SACRAMENTO, California, OCT. 4, 2001 (Zenit.org).- In the days following the Sept. 11 attack, the California House and Senate approved legislation bringing the state to the brink of allowing homosexual marriage.
Assembly Bill 25, which was passed with little media attention, would give 13 new marriage-type rights to California´s “domestic partners,” a category which includes homosexual couples and elderly heterosexual couples, the National Catholic Register reported.
Governor Gray Davis indicated he will sign the legislation, spokeswoman Hilary McLean said. He has until Oct. 14 to sign the bill, and some pro-family groups are trying a last-minute bid to stop the legislation.
Noting that the bill contradicts the 61% of California voters who OK´d last year´s Defense of Marriage referendum, the pro-family activists have delivered 15,000 petitions to the governor asking him to veto the measure.
Karen Holgate, a pro-family lobbyist with the Capital Resource Institute, said the bill “equates domestic partners with spouses and blood relatives.”
Among other things, the bill would enable a domestic partner to adopt a partner´s child; file wrongful death or negligence suits if a partner dies; and receive coverage for disability, hospital, medical or surgical expenses if a partner has group health coverage. A partner could also inherit property from a deceased partner.
Rep. Carole Midgen, a San Francisco Democrat, authored the bill. Her Web site gives the bill´s requirements:
“Domestic partners must be adults, unmarried, and unrelated by blood. Domestic Partners must also be members of the same sex, unless both parties are senior citizens. Same sex domestic partners must simply be over 18 years of age. In order for an opposite sex couple to register as domestic partners, both individuals must also be over the age of 62 and either eligible for Social Security pension benefits or Supplemental Security Income (SSI) as an aged individual.”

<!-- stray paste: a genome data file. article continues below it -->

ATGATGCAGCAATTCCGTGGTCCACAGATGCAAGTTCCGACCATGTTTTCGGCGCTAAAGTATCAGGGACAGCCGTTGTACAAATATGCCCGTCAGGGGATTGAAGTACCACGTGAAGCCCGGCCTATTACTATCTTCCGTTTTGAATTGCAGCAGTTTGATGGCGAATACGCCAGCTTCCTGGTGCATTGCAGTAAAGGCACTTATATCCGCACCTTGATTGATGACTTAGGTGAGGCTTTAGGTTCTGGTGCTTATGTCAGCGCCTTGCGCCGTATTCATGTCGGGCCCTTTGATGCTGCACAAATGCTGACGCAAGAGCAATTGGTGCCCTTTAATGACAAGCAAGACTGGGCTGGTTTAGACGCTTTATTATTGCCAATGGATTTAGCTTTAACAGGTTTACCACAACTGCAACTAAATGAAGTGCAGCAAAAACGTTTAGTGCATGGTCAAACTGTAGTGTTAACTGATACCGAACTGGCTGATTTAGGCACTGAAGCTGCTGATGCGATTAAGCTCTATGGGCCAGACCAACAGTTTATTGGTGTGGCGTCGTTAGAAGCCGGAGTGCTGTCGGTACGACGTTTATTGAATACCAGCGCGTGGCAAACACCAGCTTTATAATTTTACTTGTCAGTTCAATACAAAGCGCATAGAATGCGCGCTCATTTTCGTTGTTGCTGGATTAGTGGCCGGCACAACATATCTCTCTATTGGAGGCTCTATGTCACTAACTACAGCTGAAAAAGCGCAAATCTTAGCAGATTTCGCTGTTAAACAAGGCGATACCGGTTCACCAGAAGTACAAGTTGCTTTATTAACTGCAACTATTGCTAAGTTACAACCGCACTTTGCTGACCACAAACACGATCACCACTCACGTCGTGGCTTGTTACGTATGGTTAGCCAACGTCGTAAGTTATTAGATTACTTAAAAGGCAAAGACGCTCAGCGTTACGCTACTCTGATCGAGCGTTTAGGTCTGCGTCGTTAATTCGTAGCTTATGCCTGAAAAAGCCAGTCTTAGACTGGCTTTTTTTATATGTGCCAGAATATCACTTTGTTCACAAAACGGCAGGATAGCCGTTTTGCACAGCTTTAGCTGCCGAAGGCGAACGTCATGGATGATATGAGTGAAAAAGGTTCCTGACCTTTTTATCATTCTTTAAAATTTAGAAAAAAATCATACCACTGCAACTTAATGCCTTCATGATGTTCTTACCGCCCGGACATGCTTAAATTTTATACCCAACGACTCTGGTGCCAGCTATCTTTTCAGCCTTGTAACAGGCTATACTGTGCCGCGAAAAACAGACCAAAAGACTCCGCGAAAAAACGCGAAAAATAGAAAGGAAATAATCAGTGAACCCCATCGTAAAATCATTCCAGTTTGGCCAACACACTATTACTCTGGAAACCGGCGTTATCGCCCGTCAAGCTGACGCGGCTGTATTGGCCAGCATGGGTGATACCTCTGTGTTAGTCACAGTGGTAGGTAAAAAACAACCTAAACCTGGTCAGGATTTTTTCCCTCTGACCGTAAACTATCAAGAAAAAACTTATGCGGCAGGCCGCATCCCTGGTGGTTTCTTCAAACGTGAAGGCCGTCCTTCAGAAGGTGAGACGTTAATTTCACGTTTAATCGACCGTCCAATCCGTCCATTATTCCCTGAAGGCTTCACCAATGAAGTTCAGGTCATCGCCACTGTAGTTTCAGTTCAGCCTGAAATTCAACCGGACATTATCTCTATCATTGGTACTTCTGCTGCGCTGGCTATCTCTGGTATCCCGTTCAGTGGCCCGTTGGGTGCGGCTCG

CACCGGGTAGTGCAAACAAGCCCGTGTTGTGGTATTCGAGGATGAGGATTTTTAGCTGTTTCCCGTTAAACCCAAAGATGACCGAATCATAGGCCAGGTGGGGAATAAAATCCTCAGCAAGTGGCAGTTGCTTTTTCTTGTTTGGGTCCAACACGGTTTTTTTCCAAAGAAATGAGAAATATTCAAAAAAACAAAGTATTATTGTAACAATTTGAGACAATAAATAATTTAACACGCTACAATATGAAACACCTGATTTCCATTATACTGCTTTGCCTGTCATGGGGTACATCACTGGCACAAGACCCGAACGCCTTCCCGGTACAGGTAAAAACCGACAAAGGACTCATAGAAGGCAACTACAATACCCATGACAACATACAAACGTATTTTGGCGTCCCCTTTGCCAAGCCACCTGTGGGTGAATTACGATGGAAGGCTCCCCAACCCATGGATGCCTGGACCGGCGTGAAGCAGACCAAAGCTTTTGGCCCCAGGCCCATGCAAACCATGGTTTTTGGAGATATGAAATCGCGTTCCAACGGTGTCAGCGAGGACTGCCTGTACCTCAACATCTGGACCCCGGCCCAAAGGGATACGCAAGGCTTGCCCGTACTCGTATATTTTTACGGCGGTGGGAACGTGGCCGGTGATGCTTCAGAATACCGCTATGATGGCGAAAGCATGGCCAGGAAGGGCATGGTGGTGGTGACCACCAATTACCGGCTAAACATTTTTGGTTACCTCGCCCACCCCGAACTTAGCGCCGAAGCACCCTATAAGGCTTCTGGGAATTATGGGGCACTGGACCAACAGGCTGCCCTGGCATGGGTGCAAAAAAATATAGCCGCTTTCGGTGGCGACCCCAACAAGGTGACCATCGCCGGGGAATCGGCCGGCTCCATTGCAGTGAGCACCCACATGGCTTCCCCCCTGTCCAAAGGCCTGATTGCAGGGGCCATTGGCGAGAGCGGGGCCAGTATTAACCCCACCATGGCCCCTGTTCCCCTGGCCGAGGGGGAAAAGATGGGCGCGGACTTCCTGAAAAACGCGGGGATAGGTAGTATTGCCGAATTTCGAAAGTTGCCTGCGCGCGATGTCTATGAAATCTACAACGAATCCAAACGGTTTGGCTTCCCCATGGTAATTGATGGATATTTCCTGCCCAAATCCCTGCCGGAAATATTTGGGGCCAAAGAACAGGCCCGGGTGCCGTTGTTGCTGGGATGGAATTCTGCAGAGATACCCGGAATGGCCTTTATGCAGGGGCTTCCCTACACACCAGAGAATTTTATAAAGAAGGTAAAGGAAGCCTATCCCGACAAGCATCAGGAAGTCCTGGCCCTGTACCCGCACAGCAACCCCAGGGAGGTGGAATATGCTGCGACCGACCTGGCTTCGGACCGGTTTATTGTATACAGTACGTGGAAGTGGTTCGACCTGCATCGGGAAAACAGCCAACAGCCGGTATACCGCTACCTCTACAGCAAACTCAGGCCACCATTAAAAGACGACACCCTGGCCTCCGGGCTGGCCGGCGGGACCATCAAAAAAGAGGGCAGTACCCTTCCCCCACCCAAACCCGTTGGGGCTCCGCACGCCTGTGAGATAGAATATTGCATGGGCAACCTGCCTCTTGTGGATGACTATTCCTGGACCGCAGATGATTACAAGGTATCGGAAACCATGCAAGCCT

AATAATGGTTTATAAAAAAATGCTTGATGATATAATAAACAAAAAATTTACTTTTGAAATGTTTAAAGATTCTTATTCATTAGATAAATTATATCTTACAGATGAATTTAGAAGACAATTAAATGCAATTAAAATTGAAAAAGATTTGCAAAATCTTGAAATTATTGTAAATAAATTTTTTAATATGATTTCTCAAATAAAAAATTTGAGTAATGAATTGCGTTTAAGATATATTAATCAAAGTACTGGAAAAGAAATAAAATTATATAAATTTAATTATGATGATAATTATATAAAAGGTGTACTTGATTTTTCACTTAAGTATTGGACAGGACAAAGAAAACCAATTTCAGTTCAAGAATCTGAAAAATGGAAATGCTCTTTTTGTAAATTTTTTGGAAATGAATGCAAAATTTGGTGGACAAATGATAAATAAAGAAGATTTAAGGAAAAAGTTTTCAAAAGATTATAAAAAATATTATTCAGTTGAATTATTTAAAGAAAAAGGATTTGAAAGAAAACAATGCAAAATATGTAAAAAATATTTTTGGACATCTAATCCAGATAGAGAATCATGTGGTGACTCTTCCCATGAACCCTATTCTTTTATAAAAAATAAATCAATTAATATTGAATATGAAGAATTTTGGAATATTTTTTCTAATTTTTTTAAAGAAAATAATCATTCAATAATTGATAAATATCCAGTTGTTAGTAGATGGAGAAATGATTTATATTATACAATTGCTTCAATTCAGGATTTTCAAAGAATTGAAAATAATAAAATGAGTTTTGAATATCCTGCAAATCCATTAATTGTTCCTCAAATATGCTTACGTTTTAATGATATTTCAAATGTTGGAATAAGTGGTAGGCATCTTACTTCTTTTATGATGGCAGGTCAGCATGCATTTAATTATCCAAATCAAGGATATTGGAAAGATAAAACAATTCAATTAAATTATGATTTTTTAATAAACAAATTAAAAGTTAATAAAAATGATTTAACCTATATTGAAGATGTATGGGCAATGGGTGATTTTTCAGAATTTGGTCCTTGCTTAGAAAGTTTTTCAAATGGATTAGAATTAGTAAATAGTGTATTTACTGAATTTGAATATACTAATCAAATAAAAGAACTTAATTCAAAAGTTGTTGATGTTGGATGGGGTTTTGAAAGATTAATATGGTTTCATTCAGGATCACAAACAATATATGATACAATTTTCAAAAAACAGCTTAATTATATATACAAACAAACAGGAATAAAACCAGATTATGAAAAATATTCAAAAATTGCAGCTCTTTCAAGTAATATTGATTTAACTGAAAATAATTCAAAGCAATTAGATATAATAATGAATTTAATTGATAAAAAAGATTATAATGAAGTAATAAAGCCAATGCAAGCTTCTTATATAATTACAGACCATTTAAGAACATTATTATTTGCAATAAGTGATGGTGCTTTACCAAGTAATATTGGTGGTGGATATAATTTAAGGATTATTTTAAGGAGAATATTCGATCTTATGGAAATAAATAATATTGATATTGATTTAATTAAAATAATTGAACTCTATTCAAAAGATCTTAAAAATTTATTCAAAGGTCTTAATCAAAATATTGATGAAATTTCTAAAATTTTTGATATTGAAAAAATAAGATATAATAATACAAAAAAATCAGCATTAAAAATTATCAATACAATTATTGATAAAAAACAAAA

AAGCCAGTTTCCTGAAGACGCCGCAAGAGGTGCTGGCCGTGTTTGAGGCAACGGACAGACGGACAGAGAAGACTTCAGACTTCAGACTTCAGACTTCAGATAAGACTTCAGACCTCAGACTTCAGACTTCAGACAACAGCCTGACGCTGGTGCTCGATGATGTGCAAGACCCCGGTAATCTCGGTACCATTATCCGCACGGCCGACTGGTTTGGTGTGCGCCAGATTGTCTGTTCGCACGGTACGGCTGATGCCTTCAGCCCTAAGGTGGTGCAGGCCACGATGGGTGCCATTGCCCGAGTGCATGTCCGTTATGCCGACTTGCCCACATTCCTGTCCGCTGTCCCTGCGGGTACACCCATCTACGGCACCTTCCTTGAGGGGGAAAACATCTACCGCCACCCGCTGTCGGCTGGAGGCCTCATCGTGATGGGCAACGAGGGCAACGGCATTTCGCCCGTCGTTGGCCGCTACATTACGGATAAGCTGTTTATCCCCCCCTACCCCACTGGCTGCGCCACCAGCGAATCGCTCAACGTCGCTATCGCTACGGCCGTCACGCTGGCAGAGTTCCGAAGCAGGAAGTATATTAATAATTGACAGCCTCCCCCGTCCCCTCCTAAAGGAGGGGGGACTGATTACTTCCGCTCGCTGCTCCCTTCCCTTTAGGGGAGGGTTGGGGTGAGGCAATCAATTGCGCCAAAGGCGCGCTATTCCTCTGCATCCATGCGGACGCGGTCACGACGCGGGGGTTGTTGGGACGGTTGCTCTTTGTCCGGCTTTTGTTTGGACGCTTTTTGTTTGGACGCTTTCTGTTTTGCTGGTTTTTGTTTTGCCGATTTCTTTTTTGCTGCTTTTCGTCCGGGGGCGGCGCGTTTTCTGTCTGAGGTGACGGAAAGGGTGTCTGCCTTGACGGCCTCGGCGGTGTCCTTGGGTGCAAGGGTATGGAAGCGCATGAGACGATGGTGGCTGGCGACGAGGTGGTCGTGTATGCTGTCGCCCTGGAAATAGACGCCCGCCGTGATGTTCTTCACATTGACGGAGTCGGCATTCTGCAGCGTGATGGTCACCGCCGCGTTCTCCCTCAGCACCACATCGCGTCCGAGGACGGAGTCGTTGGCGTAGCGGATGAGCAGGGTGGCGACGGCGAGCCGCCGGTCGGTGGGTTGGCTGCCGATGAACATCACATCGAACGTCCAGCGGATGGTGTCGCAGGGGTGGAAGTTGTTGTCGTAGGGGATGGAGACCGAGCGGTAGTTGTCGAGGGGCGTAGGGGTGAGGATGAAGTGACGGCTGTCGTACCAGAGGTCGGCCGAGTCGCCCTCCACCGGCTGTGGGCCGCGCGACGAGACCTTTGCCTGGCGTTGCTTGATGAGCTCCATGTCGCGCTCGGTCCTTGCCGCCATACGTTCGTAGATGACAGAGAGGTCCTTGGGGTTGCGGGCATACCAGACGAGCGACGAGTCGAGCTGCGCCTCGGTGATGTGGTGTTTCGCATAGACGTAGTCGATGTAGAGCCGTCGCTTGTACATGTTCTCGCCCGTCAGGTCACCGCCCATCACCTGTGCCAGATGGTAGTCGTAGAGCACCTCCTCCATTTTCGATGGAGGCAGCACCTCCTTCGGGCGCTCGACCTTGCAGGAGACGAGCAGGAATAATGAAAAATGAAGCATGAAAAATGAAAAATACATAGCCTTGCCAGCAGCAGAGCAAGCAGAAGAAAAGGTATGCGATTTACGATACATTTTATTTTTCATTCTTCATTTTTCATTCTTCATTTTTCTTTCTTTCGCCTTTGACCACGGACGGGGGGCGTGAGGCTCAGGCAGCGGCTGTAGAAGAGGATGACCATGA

Holgate, whose organization is affiliated with Focus on the Family, sees this as a first step to full-fledged homosexual marriage. She said activists have said that “they will not stop until they get gay marriage in California.”
Robin Todolsky, a spokesman for Sheila Kuehl, a Los Angeles Democrat, a homosexual who supported the new bill, said that “Sen. Kuehl, in principle, is in favor of civil unions” — the marriagelike arrangement legalized in Vermont. But she added that the senator “wouldn´t want to force it.”
Todolsky said she already sees sentiment shifting, noting that several religious denominations already bless homosexual marriage. “Two adults in possession of their faculties ought to have that commitment supported by the state just as other unions are,” he said.
Carol Hogan, a spokeswoman for the California Catholic Conference, said that the state´s bishops opposed this legislation and sent three letters to lawmakers highlighting their concerns.
These concerns, she said, were centered on “the sanctity of marriage.” Hogan also said the bishops “will continue to oppose such legislation” in the future.
The California Legislature also recently approved a bill allowing women to obtain “morning-after” pills without a prescription.
Supporters expect the governor to sign the legislation, which would make California the second state to permit pharmacists to dispense the prescription medication to women who haven´t first seen a doctor. Washington was the first state to do so.
The legislation had broad support in the medical community and was endorsed by organizations representing the state´s doctors, nurses and pharmacists. Opposing it was the California Right to Life Committee, which notes that the pill can cause early abortions by preventing a days-old developing human being from attaching to the womb.
“We´re very concerned that girls can get these pills without their parents being there or knowing about it,” said Camille Giglio, director of the state Right to Life organization. Concerns about parental notification led the Virginia Legislature to defeat a similar bill earlier this year.